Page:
On a cold and very windy afternoon, I became a jewellery model! I am always the person on the other side of the camera so it was a very interesting experience. It was freezing in my light black long sleeved top… just the thing to show off the pieces but I certainly wasn’t dressed for the afternoon. Sina Emrich, the resident jeweller, was requiring a model photographing her very interesting wooden jewellery. We stood out in the howling gale, me positioned against a large gum tree, selected because it reflected the nature of her pieces. Check out her work at


After completing the samples, I had made informed decisions about what elements I wanted in the remaining warp for a series of scarves. The number was dependent on the amount of warp left but I judged it to be about 3. In each scarf I wanted to combine several different elements. All of them were to have sections of loom controlled shibori. I will include all details later with the images when they are finally finished.

Once I had finished the fringes and pulling up the shibori threads, I organised the dye bath. I do not often dye with natural dyes, but this is play time. It seems to be appropriate to use the eucalypts around Sturt to respond to where I am. So for this series, I took a walk up the hill behind the galleries, and collected leaves from a Eucalypt. They were growing on Frensham grounds, and came from tree stumps under power lines that had reshot after being cut down. I didn’t feel guilty about carrying out another heavy prune. I have obtained a glorious golden brown from the brew.

eucalypts for dyeing

One of the scarves after dyeing

Emily, a Tuesday student, has nearly finished putting a very wide warp on a loom for a series of floor rugs. We have ensured an even tension by using a system of plastic milk bottle weights. The warp went on very smoothly. This loom is one of the two oldest looms at Sturt. She is undertaking a huge project.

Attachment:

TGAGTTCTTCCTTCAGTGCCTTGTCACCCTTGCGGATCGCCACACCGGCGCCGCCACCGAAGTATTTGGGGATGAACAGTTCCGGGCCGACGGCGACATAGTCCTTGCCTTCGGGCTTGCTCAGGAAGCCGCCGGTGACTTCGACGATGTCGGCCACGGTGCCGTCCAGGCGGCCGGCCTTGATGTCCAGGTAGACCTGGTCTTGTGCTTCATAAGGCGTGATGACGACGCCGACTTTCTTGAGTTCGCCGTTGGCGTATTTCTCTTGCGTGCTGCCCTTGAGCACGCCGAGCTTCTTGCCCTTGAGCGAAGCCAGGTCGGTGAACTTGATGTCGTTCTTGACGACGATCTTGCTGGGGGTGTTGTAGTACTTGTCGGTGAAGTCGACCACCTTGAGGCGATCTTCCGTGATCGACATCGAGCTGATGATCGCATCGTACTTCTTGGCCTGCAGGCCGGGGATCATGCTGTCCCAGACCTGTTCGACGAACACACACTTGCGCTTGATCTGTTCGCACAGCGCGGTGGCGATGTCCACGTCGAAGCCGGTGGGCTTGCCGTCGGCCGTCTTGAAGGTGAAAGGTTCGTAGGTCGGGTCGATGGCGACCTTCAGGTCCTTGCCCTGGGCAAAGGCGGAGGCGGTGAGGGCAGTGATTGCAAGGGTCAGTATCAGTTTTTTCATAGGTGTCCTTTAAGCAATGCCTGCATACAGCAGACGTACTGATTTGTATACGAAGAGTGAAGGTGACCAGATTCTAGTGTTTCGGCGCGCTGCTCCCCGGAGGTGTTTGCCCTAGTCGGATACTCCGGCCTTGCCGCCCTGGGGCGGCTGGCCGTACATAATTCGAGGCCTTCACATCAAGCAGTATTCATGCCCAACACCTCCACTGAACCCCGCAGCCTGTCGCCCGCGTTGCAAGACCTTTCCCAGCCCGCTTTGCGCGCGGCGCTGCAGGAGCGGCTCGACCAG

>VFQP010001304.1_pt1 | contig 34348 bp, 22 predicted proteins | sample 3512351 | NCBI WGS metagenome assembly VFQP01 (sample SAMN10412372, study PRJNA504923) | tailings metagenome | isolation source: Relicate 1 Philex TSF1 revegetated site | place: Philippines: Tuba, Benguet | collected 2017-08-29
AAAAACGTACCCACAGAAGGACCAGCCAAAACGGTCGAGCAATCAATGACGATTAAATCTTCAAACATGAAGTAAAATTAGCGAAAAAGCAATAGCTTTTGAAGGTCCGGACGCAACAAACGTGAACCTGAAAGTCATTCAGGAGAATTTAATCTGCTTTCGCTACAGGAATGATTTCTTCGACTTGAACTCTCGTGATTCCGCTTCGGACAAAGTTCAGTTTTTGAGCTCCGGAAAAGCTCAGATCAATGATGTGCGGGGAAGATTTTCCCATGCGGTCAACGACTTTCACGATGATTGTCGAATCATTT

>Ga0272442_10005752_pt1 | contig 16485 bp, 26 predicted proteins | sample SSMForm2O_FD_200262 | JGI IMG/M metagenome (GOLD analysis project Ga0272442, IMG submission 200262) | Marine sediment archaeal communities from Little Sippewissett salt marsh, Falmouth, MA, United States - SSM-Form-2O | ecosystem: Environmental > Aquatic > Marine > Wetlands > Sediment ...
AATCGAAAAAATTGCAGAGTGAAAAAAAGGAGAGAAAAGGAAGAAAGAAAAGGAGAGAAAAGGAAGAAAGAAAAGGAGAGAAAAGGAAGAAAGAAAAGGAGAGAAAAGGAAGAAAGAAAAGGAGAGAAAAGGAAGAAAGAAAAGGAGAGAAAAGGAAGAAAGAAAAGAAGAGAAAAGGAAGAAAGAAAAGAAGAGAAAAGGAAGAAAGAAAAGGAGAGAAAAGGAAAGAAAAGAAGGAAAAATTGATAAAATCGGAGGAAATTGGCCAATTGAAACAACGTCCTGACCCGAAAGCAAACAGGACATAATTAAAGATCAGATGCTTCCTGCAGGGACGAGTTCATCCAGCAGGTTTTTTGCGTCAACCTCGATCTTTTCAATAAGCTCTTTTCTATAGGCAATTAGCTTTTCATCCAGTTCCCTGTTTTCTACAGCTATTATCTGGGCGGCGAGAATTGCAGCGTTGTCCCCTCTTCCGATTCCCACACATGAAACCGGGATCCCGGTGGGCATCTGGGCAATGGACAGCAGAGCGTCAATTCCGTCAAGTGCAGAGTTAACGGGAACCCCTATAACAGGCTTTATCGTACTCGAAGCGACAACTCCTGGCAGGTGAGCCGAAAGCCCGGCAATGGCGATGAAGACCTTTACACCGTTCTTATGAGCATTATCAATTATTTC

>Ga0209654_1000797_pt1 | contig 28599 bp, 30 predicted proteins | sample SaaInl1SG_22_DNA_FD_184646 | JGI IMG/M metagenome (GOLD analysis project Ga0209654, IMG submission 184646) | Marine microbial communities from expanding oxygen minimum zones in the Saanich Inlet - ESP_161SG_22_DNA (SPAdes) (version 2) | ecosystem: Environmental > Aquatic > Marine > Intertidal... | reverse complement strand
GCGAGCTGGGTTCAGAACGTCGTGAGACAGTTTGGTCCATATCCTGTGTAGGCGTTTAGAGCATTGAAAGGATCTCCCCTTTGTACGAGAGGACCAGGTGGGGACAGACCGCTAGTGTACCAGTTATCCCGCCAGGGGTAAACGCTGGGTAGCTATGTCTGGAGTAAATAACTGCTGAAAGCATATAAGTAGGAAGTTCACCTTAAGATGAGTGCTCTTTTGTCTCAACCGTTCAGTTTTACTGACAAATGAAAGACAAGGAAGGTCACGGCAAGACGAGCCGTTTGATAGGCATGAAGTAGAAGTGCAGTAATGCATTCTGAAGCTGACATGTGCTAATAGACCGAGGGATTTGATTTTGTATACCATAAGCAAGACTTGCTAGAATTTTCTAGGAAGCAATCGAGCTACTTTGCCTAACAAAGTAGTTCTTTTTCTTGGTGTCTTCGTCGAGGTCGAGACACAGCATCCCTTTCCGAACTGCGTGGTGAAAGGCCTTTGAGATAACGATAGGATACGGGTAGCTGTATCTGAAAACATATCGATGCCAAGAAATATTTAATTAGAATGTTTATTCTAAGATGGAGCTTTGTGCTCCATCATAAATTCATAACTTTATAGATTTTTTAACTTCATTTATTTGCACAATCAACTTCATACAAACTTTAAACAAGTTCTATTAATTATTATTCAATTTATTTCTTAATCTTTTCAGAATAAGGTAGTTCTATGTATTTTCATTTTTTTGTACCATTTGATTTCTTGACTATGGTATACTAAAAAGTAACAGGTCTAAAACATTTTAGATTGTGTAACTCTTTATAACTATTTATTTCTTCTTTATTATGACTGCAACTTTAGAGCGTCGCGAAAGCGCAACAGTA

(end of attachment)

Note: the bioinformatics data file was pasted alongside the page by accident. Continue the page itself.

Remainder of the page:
Emily preparing her warp ready to wind on.

In addition to actual work, I have moved the looms around. I am going to have another gas heater installed in the studio. It is going to be very welcome, but I don’t think the fire is going to be made redundant. In fact we had a delightful afternoon on Thursday. Two people chose to brave awful weather to take advantage of the open studio day. I had 2 students come along and we had fun! Open fire = toasted marshmallows! YUM!

Lois toasting marshmallow. She had the most amazing implement designed for the purpose.

On Friday, I took a drive to Goulburn. I had been told that there was a good sewing machine repairer there and as my machine and overlocker needed a bit of TLC, I have taken them there. In addition, I have been chasing silver dollar gum leaves. There are 3 trees over the cottage but they are very high and also don’t have a huge quantity of leaves, so I was after an alternative to these. I had been told that there was a stand of them in one of the lay by’s along the road to Goulburn. So on the way, I drove into every one… finally finding some in the last one before the turn off. I have noted that there are 2 types of trees with the basic round leaf. One has the circular leaves all the way to the top, the other has round leaves lower on but change to the usual elongated eucalypt leaf as the trees grow older. I collected the latter but the resulting dye bath was tan and not the exciting red brown that I have seen from “silver dollar”. I will collect the other version when I go back to collect the sewing machines and overdye the commercial fabric test piece.

On Saturday after the morning class, I set off on a different adventure, starting with a trip home to Brisbane.